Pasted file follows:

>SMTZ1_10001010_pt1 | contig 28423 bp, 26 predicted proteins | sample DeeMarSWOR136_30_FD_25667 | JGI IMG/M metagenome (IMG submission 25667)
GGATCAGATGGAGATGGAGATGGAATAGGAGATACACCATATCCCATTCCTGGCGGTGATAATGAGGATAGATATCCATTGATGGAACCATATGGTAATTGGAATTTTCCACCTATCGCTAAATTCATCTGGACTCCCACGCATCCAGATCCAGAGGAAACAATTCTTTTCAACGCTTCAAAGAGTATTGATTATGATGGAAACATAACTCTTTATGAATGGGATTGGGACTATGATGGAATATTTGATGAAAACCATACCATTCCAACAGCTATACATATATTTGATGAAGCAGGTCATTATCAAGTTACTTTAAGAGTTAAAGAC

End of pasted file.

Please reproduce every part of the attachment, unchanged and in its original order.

>SMTZ1_10001010_pt1 | contig 28423 bp, 26 predicted proteins | sample DeeMarSWOR136_30_FD_25667 | JGI IMG/M metagenome (IMG submission 25667)
GGATCAGATGGAGATGGAGATGGAATAGGAGATACACCATATCCCATTCCTGGCGGTGATAATGAGGATAGATATCCATTGATGGAACCATATGGTAATTGGAATTTTCCACCTATCGCTAAATTCATCTGGACTCCCACGCATCCAGATCCAGAGGAAACAATTCTTTTCAACGCTTCAAAGAGTATTGATTATGATGGAAACATAACTCTTTATGAATGGGATTGGGACTATGATGGAATATTTGATGAAAACCATACCATTCCAACAGCTATACATATATTTGATGAAGCAGGTCATTATCAAGTTACTTTAAGAGTTAAAGAC